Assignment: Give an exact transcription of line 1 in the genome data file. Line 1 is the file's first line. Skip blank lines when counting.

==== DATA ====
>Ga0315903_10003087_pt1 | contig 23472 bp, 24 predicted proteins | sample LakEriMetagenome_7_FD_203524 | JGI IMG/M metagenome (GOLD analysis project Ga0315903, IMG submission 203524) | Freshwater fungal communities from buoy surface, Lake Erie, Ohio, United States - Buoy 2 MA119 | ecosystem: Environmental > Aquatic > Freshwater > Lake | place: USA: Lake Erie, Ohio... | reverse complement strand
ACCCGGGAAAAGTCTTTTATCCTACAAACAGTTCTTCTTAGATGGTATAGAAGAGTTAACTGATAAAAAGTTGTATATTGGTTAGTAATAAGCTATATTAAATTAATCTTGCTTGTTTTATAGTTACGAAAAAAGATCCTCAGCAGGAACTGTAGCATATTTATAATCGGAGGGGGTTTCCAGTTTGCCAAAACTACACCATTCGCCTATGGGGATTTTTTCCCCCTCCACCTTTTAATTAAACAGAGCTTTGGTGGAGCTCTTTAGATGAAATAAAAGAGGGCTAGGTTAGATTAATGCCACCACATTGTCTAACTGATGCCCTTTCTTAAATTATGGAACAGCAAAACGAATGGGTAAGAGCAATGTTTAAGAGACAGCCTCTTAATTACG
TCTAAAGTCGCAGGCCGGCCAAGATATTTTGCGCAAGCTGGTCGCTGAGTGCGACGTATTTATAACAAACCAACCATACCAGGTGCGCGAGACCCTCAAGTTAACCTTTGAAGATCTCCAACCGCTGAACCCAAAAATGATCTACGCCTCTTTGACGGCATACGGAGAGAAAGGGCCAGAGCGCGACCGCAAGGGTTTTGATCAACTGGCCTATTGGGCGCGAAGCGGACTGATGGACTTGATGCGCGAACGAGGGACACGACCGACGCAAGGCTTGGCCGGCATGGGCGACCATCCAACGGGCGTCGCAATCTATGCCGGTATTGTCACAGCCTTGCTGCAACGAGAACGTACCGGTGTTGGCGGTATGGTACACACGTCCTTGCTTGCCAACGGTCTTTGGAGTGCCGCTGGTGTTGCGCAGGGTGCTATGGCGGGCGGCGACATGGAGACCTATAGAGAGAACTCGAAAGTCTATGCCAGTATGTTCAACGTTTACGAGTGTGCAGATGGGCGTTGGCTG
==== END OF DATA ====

>Ga0315903_10003087_pt1 | contig 23472 bp, 24 predicted proteins | sample LakEriMetagenome_7_FD_203524 | JGI IMG/M metagenome (GOLD analysis project Ga0315903, IMG submission 203524) | Freshwater fungal communities from buoy surface, Lake Erie, Ohio, United States - Buoy 2 MA119 | ecosystem: Environmental > Aquatic > Freshwater > Lake | place: USA: Lake Erie, Ohio... | reverse complement strand